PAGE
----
On the surface it seems pretty straightforward. Microsoft is a software company with asiprations to make world class devices. Nokia is a hardware company that doesn’t control its own OS. Together, they make a winning combination that will stride triumphant into the connected devices market and grab 15% by 2018. Oh, and Microsoft gets a replacement CEO while they’re at it.
The trouble with this, however, is that while it sounds good on paper, everything rests on the execution — something both companies have struggled with over the last decade. To successfully pull this off requires a tide change in vision and strategy for both companies, simultaneously. Most importantly, it requires them to actually work together.
Microsoft has fundamentally misunderstood the market during this transition to the Post-PC era, and the poor performance of its offerings during this time show that. But to make the shift to the right mindset requires the entirety of the company to adopt a new way of working, and to embrace their new colleagues. This is not something that will come easy. We’ve heard tales of stack-ranking, of fiefdoms and petty squabbles for dominance. We have entire groups who are at risk of obsolescence with Nokia on board. What we will undoubtably see is a lot of political maneuvering to try and stay relevant.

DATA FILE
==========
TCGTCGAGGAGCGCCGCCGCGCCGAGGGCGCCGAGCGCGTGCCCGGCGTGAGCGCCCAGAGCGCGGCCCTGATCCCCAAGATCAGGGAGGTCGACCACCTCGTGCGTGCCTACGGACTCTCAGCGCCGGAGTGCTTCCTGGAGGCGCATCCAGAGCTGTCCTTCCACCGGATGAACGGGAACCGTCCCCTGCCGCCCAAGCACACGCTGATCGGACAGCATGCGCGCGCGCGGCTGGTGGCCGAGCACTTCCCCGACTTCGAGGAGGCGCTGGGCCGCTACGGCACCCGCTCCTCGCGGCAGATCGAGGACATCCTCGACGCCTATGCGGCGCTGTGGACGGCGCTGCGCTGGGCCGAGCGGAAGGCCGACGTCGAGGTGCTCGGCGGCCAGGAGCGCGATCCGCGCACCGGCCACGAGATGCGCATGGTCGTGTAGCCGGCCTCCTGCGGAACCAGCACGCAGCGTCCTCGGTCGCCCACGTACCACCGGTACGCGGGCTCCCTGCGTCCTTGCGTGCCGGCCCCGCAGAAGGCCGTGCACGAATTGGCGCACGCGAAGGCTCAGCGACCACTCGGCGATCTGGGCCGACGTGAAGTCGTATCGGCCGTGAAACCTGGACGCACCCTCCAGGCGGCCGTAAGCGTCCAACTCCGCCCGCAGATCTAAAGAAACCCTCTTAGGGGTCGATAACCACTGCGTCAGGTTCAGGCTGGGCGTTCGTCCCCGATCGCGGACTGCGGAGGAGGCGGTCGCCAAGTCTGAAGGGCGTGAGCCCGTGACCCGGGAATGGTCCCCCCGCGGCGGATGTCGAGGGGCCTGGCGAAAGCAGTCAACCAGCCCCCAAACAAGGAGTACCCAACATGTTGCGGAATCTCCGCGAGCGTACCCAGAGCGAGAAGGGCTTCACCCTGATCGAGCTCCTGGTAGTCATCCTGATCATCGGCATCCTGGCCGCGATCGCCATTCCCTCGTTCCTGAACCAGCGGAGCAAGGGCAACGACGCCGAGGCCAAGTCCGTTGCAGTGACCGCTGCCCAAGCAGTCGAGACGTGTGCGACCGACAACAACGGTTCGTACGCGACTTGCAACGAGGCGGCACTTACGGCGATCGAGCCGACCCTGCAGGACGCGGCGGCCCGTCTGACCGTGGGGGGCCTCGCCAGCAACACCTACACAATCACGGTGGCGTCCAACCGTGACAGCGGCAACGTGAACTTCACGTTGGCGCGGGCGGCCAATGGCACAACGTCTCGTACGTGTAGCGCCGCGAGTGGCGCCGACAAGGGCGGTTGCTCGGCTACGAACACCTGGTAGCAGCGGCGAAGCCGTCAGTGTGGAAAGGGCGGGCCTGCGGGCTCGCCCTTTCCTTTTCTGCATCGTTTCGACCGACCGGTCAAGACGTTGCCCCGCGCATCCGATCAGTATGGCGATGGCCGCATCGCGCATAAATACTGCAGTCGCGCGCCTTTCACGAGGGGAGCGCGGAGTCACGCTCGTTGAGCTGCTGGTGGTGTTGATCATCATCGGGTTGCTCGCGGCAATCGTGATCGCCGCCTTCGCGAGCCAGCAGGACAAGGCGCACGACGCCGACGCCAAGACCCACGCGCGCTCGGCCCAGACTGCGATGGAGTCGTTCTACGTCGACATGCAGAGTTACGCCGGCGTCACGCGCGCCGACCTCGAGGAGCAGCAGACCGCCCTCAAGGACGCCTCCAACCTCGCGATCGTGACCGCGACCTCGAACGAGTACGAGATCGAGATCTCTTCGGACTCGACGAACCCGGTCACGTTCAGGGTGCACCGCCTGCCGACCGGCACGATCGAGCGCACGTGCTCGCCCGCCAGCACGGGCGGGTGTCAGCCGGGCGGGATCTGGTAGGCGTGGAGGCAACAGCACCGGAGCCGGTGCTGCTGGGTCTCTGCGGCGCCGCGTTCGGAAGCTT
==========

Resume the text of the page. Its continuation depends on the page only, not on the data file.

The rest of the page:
With a new CEO at the helm, perhaps some of the issues can be avoided. If Stephen Elop is indeed announced as the new CEO of Microsoft, he can guide the company to a new vision. But he will certainly have a struggle ahead to change the culture.